Supreme Court Strikes Down Florida’s Way Of Imposing Death Sentences
By Michael Doyle, McClatchy Washington Bureau (TNS)
WASHINGTON — The Supreme Court on Tuesday struck down Florida’s death-penalty practice, concluding that the state’s unique system, which combines a jury’s non-unanimous recommendation with a trial judge’s final decision, violates the Constitution’s Sixth Amendment.
In an 8-1 decision that united liberal and conservative justices, the court bluntly overturned several past opinions that had upheld Florida’s system.
“The Sixth Amendment requires a jury, not a judge, to find each fact necessary to impose a sentence of death,” Justice Sonia Sotomayor wrote. “A jury’s mere recommendation is not enough.”
The court’s 10-page ruling is a victory for death-row inmate Timothy Lee Hurst and a direct challenge to Florida state lawmakers, who will probably have to rewrite the rules in order to fully preserve capital punishment.
The fate of the 37-year-old Hurst may still be fought out in lower courts, as state-level judges next decide whether the legal error in his case was harmless.
It was unclear how the ruling would immediately affect the 400 inmates facing the death penalty in Florida, though a number of similar challenges might be forthcoming.
“If Florida, like other states, had required a binding, unanimous jury verdict before a death sentence could be returned, it would have imposed 70 percent fewer death sentences over the last five years,” said Nan Aron, president of the liberal Alliance for Justice.
Whitney Ray, director of media relations for Florida Attorney General Pam Bondi, said in an email Tuesday afternoon that “we are reviewing the ruling.”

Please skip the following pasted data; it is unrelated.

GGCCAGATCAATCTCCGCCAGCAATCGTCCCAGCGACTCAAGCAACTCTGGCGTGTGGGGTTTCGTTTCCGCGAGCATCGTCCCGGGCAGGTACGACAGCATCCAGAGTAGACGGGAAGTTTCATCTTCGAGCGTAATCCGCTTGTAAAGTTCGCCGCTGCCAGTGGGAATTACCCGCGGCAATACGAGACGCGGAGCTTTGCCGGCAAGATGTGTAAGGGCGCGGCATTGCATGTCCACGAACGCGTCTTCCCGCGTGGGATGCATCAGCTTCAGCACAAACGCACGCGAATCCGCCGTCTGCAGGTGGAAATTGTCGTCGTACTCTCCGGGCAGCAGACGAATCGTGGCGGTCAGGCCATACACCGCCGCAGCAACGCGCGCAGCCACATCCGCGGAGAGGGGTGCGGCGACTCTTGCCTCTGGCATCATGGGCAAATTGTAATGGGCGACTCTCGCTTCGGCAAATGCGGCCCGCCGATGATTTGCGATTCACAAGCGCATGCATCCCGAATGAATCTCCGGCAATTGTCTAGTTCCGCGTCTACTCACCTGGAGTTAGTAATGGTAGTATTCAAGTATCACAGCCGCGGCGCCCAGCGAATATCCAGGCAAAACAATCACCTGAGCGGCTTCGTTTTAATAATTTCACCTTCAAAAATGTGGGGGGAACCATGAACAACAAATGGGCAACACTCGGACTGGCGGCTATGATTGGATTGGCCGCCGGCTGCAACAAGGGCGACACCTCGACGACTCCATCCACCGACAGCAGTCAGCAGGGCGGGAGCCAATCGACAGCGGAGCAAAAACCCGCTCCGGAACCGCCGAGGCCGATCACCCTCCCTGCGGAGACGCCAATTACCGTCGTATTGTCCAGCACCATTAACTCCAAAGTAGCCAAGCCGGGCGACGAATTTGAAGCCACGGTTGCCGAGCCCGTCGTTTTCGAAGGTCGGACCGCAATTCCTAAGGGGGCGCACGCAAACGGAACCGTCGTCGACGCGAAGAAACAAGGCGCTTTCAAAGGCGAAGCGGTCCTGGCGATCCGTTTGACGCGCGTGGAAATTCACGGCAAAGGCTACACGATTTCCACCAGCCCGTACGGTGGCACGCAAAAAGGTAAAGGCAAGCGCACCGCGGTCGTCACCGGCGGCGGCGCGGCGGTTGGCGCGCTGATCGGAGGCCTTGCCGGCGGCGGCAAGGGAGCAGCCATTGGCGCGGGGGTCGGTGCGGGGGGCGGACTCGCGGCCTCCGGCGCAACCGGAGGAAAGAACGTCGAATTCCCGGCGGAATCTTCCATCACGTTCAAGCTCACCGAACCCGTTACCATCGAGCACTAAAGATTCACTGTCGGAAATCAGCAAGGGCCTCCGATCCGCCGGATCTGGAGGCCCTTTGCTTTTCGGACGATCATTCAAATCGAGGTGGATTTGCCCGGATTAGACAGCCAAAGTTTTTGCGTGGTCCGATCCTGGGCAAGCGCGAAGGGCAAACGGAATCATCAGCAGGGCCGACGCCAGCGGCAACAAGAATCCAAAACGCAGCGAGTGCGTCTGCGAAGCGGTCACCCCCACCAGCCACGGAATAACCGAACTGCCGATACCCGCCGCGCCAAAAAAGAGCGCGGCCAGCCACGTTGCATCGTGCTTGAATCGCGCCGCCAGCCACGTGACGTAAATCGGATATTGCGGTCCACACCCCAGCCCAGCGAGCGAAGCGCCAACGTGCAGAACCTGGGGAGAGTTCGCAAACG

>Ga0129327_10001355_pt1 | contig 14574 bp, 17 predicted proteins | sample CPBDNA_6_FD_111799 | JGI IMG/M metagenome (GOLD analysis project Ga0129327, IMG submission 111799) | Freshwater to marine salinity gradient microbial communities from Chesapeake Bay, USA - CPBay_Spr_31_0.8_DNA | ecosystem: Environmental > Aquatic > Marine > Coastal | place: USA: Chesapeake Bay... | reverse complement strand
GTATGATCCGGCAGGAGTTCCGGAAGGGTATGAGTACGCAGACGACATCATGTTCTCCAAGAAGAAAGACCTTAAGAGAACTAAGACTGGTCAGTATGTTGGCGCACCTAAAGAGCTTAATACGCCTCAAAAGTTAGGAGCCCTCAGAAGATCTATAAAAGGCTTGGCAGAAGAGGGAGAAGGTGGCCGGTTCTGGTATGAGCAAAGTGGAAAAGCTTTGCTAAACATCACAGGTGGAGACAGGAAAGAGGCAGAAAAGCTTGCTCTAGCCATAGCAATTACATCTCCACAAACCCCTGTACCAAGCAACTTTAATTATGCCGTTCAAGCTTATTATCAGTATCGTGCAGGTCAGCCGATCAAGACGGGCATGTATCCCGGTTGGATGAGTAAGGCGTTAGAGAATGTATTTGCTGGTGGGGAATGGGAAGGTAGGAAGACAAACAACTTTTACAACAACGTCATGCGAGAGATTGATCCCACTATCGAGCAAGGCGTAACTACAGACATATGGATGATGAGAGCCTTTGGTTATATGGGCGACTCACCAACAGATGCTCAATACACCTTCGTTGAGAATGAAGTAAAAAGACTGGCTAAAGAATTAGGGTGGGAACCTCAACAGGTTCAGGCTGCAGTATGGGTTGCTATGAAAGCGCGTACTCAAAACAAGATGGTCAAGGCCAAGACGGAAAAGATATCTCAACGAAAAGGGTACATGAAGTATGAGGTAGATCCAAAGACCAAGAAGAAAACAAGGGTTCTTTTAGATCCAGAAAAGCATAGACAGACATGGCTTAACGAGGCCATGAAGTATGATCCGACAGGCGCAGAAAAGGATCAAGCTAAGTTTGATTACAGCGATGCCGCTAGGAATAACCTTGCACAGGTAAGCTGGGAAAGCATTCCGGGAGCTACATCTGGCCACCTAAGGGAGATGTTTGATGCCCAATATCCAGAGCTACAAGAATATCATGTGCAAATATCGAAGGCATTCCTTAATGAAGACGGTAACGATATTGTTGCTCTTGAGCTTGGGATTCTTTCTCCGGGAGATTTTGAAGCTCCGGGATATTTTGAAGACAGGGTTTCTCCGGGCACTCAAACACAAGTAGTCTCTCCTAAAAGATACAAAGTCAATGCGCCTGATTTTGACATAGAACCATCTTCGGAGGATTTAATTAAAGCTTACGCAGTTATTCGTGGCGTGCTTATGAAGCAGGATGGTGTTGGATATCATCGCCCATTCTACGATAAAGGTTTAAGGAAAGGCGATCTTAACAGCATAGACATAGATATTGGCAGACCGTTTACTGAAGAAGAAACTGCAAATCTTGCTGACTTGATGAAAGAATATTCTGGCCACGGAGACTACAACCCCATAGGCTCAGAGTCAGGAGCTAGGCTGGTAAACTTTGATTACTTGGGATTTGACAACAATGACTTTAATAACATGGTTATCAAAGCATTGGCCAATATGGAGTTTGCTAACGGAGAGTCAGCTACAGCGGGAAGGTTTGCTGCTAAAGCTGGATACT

Nationwide, Cassandra Stubbs, director of the American Civil Liberties Union’s Capital Punishment Project, predicted that the decision “represents another step on the inevitable road toward ending the death penalty” because of jurors’ decreasing willingness to impose death.
Only 49 death sentences were imposed last year, down from 315 in 1996, according to the Death Penalty Information Center.
The decision issued Tuesday morning capped a case that began May 2, 1998, when a murder and robbery occurred at a Popeye’s restaurant in Pensacola. Cynthia Harrison, a young assistant manager, was found bound; she’d been stabbed 60 times on her face, neck, back and arms.
Nineteen years old at the time of the murder, Hurst has consistently professed his innocence. His defense attorneys also have argued he was psychologically damaged from childhood and has below-average mental capacity.
Under Florida law, a death sentence requires the finding of at least one aggravating circumstance; for instance, that the killing occurred during the course of another felony, or was particularly heinous.
The jury makes a nonbinding recommendation of life or death, after weighing both aggravating and mitigating circumstances. The jury, though, does not have to spell out the factual basis for its recommendation. The judge makes the final sentencing decision, giving “great weight” to the jury’s recommendation.
The jury in Hurst’s case recommended a death sentence by 7-5. The trial judge, on her own, made the formal findings concerning aggravating circumstances that are necessary to justify the death penalty.
“The Sixth Amendment protects a defendant’s right to an impartial jury,” Sotomayor wrote. “This right required Florida to base Timothy Hurst’s death sentence on a jury’s verdict, not a judge’s factfinding.”
Joel Hirschhorn, a criminal defense attorney with the Miami-based firm Gray Robinson, said Tuesday that the state’s death-row inmates must now “hurry and wait for the Florida Supreme Court to apply the new rule of law or wait for the Florida Legislature to act.”
In 27 of the 31 states that maintain the death penalty, the jury makes the final decision whether to impose the death penalty. Only Florida, Alabama, Delaware and Montana leave the final sentencing decision up to the trial judge.
©2016 McClatchy Washington Bureau. Distributed by Tribune Content Agency, LLC.
Photo: Justice Sonia Sotomayor of the Supreme Court. Commonwealth Club via Flickr